Progressive lenses are the perfect solution for people with presbyopia who want to avoid the visible line of traditional bifocal lenses. However, it’s important to make sure that the progressive lenses your patients purchase are correctly made and fit their needs. One way to do this is by using a layout chart or cutout chart. In this article, we’ll explain what a layout chart is, why it’s important to use it, and how to use it to verify your patients progressive lenses.
What is a Layout Chart or Cutout Chart?
A layout chart or cutout chart is a tool used by ophthalmologists, optometrists and lens technicians to check the accuracy of progressive lenses. It consists of a series of cutouts that simulate the different lens points needed for reading, intermediate, and distance vision. The layout chart is used to check the size and position of the progressive add, the reading segment, and the distance portion of the lens.
Why is it Important to Use a Layout Chart?
Progressive lenses are more complex than traditional single-vision lenses, and their prescription is unique to each individual. As a result, it’s crucial to make sure that the progressive lenses your patients receive are made to the correct specifications. Using a layout chart can help you verify that the lenses are made correctly and that an individual have clear, comfortable vision with them.
How to configure the Cutout Chart size?
It’s important to note that your EyeCharts Cutout Chart need to be configured to the size of your Screen. If your EyeCharts software was not yet configured, you need to go to EyeCharts settings page and configure the size of your Screen. You can also use the scale of the Cutout Chart page. With a ruler, check if it fits with the scale ruler, as shown in the figure below.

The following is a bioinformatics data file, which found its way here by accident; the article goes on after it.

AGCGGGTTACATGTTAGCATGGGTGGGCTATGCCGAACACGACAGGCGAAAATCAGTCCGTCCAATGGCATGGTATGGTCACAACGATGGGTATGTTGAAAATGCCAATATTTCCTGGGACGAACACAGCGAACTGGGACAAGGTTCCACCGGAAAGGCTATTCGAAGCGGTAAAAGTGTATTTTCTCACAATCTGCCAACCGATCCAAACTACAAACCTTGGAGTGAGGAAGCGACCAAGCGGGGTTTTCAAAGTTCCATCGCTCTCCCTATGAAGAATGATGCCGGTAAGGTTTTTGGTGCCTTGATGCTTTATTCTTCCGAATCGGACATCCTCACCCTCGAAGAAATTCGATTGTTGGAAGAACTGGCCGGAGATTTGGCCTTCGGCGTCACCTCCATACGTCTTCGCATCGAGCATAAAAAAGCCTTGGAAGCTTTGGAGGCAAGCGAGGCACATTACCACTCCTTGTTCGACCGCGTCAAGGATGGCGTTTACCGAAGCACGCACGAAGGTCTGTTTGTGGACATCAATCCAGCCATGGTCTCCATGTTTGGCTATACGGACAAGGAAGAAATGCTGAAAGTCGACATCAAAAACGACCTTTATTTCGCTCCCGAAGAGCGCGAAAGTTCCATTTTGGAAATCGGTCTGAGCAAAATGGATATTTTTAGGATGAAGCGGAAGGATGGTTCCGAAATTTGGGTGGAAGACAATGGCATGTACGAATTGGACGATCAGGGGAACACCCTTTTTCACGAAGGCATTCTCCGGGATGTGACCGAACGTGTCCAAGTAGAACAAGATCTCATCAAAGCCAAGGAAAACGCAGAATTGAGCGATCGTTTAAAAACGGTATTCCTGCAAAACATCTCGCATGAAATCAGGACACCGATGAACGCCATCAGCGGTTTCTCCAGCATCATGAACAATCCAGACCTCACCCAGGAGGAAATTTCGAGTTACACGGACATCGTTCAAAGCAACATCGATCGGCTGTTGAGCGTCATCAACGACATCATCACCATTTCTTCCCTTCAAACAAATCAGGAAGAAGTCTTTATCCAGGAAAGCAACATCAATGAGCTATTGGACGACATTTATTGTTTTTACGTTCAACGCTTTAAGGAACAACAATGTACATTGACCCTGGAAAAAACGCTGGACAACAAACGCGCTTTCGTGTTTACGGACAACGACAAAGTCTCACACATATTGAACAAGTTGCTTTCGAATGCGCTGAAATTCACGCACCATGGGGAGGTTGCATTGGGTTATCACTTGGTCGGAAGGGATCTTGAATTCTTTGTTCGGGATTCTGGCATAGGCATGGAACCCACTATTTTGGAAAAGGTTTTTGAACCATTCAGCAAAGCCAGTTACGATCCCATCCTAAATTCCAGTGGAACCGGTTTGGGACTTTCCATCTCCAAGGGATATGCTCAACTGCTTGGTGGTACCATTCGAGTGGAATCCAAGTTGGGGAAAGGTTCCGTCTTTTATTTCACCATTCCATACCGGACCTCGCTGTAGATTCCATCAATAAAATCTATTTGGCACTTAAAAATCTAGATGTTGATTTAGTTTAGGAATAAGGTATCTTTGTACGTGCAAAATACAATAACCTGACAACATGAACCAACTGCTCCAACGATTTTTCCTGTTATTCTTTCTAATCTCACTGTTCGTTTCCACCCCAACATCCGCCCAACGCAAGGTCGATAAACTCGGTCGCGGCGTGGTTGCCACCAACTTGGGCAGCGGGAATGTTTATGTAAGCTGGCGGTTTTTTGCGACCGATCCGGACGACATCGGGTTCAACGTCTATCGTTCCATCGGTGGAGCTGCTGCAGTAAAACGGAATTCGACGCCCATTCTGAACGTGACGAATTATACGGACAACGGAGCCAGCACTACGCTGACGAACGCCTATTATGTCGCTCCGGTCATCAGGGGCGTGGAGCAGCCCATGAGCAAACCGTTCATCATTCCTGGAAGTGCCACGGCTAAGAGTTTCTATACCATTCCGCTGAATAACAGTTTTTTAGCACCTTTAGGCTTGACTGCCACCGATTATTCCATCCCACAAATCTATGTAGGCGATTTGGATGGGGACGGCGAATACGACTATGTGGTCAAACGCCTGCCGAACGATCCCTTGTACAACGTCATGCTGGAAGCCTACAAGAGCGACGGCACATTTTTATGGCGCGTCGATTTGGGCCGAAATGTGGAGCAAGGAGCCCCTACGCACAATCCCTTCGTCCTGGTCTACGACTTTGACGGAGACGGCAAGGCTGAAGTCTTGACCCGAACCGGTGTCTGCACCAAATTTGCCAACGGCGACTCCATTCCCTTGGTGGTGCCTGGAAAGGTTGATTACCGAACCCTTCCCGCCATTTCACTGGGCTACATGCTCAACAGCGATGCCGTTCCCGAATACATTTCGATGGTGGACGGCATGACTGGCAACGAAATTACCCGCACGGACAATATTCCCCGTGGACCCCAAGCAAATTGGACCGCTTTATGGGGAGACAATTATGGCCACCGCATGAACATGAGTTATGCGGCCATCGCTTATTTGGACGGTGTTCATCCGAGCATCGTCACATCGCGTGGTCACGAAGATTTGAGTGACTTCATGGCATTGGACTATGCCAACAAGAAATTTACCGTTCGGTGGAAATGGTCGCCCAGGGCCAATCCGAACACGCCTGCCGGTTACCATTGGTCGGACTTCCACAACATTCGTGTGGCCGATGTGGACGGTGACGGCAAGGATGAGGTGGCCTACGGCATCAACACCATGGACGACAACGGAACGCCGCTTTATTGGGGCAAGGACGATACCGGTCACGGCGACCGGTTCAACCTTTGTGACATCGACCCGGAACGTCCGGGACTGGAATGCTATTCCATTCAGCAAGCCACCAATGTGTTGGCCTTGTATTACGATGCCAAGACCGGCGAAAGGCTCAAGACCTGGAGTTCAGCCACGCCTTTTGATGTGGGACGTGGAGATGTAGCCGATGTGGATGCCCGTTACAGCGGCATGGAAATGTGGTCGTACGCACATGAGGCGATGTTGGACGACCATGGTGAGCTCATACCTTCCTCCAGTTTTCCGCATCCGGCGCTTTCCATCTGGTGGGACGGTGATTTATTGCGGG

How to Use a Layout Chart to Verify Progressive Lenses?
Here are the steps to follow when using a layout chart to verify your progressive lenses:
- Mark the temporal and nasal reference points of the progressive lenses.
- Put on the progressive lenses and look through the chart.
- Mark ALL the reference points and areas (Distance reference point, near reference point and fitting cross reference point)
- Start by checking the reading portion of the lens. Look through the cutout that simulates a reading distance and make sure that your patient can see clearly.
- Move to the intermediate portion of the lens and look through the cutout that simulates an intermediate distance. Make sure that your patient can see clearly and that the transition from the reading portion to the intermediate portion is smooth.
- Finally, check the distance portion of the lens by looking through the cutout that simulates a distance of 20 feet or more. Make sure that your patient can see clearly and that the transition from the intermediate portion to the distance portion is smooth.
It’s important to say that it may take a few days for the eyes to adjust to progressive lenses, so don’t be surprised if it takes some time to get used to the different lens powers. If your patient have any concerns about your progressive lenses, it’s best to use the cutout chart and also verify the lenses power and compare to the prescription. The frontal angle, pantoscopic angle, vertex distance, frame size and quality of the lens material can also interfere with adaptation.
In conclusion, using a layout chart or cutout chart is a simple and effective way to verify that progressive lenses that you prescribed are made correctly and that they’ll provide your patients with the clear, comfortable vision they need. By following these steps, you can make sure that the progressive lenses are a good fit for your patients and that they will enjoy the many benefits they have to offer